According to the Guardian, in 2008 the city of Los Angeles issued a ban on opening fast food outlets in certain areas to reduce the level of child obesity.
Given that obesity is on the rise in the UK, we too could soon be faced with new regulations which would forbid fast food chains from serving us if we have overweight children.This poses a major challenge to our civil liberties and questions our roles and responsibilities as parents.
However, what we should be asking ourselves is why the government might need to resort to such an extreme option in the first place. Evidence tells us that obese children grow up to become seriously unhealthy adults. The Royal College of Paediatrics and Child Health (RCPCH) recently reported that nearly one third (31%) of children aged 2-15 are overweight or obese, which costs the NHS £4.2bn annually. Rising costs suggest that this is a growing problem both for parents and for the government.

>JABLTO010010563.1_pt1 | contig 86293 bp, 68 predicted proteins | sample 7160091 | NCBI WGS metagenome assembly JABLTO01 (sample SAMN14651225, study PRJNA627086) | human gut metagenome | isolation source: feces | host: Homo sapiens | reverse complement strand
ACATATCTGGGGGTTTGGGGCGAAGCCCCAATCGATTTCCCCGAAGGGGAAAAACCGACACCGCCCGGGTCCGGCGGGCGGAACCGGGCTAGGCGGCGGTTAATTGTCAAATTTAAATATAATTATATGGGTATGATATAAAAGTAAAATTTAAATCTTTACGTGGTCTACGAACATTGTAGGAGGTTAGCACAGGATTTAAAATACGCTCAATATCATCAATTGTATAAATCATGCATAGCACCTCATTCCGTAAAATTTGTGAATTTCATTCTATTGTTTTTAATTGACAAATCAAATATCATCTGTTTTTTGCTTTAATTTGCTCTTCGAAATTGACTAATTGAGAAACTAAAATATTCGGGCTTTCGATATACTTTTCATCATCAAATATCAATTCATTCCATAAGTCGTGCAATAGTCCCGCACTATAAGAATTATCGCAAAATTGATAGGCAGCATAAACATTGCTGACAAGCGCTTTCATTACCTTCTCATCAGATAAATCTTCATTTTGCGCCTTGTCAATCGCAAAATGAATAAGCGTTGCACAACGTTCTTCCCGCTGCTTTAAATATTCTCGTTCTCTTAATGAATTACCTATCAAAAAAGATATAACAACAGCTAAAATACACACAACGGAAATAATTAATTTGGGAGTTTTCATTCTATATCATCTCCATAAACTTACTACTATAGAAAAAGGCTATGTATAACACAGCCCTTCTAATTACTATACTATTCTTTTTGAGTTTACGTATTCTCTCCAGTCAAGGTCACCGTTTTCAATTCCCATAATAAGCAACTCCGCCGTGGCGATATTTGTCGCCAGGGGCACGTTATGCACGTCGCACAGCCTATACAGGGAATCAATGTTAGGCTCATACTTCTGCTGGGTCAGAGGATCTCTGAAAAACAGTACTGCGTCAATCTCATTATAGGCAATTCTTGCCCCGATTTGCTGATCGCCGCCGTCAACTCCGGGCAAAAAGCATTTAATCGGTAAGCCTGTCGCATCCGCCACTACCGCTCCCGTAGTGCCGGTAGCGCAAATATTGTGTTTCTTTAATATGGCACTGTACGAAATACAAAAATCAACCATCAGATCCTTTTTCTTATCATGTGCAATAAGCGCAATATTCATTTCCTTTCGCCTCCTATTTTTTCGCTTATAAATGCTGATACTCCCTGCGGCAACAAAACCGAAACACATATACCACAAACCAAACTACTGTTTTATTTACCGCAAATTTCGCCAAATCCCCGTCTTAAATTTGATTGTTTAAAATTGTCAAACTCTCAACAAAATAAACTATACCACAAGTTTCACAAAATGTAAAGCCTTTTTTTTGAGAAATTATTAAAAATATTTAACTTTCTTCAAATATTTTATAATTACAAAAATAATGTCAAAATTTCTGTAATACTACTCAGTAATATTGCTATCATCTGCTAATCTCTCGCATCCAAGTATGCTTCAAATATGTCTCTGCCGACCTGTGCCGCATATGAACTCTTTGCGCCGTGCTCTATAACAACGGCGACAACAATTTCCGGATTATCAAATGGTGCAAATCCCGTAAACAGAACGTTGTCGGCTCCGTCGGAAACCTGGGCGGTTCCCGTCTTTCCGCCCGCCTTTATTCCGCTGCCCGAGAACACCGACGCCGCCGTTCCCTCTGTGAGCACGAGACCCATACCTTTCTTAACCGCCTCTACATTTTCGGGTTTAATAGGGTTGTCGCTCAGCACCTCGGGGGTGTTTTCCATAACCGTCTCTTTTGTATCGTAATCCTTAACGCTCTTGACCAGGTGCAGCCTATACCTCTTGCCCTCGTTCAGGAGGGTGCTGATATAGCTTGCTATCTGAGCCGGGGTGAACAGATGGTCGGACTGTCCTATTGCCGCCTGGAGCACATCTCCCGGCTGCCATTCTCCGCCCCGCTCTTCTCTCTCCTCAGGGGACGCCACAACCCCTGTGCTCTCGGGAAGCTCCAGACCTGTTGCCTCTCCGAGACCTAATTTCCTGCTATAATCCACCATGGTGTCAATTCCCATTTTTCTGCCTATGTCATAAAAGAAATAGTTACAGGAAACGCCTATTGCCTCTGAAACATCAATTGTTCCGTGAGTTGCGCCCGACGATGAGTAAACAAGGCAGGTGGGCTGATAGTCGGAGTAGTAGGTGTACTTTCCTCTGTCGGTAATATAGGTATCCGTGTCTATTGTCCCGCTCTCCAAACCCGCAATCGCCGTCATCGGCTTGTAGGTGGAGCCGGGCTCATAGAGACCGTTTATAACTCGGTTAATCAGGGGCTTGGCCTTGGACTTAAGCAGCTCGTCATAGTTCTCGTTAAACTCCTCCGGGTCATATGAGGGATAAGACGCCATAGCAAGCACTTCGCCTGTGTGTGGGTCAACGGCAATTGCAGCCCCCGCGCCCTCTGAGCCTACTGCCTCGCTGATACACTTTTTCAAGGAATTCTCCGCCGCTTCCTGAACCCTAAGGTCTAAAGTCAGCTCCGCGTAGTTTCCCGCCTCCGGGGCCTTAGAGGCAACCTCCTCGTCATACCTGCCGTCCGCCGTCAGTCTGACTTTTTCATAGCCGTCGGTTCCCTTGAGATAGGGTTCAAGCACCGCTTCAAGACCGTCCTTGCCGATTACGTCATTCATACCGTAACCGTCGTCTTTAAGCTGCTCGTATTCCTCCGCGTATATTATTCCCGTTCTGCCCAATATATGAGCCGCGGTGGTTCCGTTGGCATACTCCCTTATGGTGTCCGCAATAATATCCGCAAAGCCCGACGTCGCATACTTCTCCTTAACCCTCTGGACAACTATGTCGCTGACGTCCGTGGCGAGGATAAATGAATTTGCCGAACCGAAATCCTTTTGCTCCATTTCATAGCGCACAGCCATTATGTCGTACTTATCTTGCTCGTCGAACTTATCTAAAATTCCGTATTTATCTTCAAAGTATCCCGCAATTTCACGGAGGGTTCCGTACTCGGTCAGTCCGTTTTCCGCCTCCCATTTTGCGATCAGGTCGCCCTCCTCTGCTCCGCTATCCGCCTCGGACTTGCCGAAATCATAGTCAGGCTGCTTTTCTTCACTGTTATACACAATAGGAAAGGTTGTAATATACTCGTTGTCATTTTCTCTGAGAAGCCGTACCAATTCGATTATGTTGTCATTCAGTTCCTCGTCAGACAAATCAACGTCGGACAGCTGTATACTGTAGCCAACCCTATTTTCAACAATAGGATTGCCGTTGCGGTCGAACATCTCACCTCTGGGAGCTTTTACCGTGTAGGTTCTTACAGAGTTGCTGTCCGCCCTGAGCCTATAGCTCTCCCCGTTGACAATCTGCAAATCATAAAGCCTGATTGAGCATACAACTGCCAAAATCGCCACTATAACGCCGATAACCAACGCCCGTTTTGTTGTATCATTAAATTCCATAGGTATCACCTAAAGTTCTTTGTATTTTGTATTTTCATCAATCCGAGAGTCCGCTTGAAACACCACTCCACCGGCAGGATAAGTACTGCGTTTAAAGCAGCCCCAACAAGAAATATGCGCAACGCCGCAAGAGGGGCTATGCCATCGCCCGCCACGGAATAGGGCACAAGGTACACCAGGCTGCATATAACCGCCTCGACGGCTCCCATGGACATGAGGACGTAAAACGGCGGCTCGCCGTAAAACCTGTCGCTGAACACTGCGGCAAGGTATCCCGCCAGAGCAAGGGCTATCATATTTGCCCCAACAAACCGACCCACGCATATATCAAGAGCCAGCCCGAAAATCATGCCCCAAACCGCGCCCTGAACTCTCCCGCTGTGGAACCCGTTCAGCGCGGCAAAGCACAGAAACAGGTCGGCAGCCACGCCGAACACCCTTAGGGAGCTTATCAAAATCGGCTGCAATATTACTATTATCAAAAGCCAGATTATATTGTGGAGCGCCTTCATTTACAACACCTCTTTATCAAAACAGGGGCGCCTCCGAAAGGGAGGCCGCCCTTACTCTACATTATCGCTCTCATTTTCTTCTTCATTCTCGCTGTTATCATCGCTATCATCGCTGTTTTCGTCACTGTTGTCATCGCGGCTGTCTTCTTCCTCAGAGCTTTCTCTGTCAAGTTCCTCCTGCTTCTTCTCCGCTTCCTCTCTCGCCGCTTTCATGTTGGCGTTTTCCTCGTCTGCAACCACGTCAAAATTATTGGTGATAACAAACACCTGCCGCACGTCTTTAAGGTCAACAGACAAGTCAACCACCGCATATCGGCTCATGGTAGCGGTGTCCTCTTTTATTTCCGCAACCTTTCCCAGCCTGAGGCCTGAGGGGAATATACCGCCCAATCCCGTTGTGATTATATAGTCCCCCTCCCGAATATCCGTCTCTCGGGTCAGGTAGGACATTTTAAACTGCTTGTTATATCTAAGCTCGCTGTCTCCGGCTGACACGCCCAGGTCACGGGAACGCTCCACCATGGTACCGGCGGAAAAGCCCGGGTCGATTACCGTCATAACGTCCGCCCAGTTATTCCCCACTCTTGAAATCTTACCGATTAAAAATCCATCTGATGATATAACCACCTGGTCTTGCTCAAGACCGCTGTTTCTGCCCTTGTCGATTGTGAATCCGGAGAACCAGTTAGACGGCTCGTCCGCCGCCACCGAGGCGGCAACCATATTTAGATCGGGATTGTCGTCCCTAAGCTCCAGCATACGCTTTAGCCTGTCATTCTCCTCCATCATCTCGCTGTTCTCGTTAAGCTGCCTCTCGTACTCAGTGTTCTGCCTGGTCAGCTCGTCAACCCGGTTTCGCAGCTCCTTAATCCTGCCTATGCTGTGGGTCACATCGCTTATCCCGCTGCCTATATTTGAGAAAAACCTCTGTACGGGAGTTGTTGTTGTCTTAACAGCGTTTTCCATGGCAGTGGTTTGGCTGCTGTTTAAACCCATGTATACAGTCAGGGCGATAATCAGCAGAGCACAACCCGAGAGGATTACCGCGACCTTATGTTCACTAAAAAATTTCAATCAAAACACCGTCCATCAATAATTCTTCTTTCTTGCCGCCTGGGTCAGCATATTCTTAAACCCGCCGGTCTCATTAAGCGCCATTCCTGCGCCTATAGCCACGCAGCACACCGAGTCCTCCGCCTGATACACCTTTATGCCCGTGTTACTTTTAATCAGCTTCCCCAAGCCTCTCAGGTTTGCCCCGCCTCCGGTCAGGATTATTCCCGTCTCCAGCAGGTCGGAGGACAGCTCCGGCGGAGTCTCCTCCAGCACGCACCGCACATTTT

Are we failing our children by neglecting their well-being? Are we becoming so busy that we cannot afford to provide our children with homemade healthy sustenance any longer?
Giving children healthy eating options can be a daunting task, especially now it’s more common for both parents to be working full-time. However, does this excuse the government’s interference? As the word implies parenting should lie with the parents.
To avoid this interference we need to educate ourselves and our children to ensure that they are fed well and feel some kind of responsibility towards making good choices in their diets. It is widely thought that healthy food is not popular among children, but there are many easy and healthy options available, it’s just about exploring what’s on offer. These small efforts will change children’s eating habits and hopefully, prevent them from becoming overweight in the short and longer term.
Many thanks to Orie for sharing her views. Orie is a Research student at Kent Business School. Find out more about Kent Business School PhD programmes.
Orie is a PhD student at Kent Business School.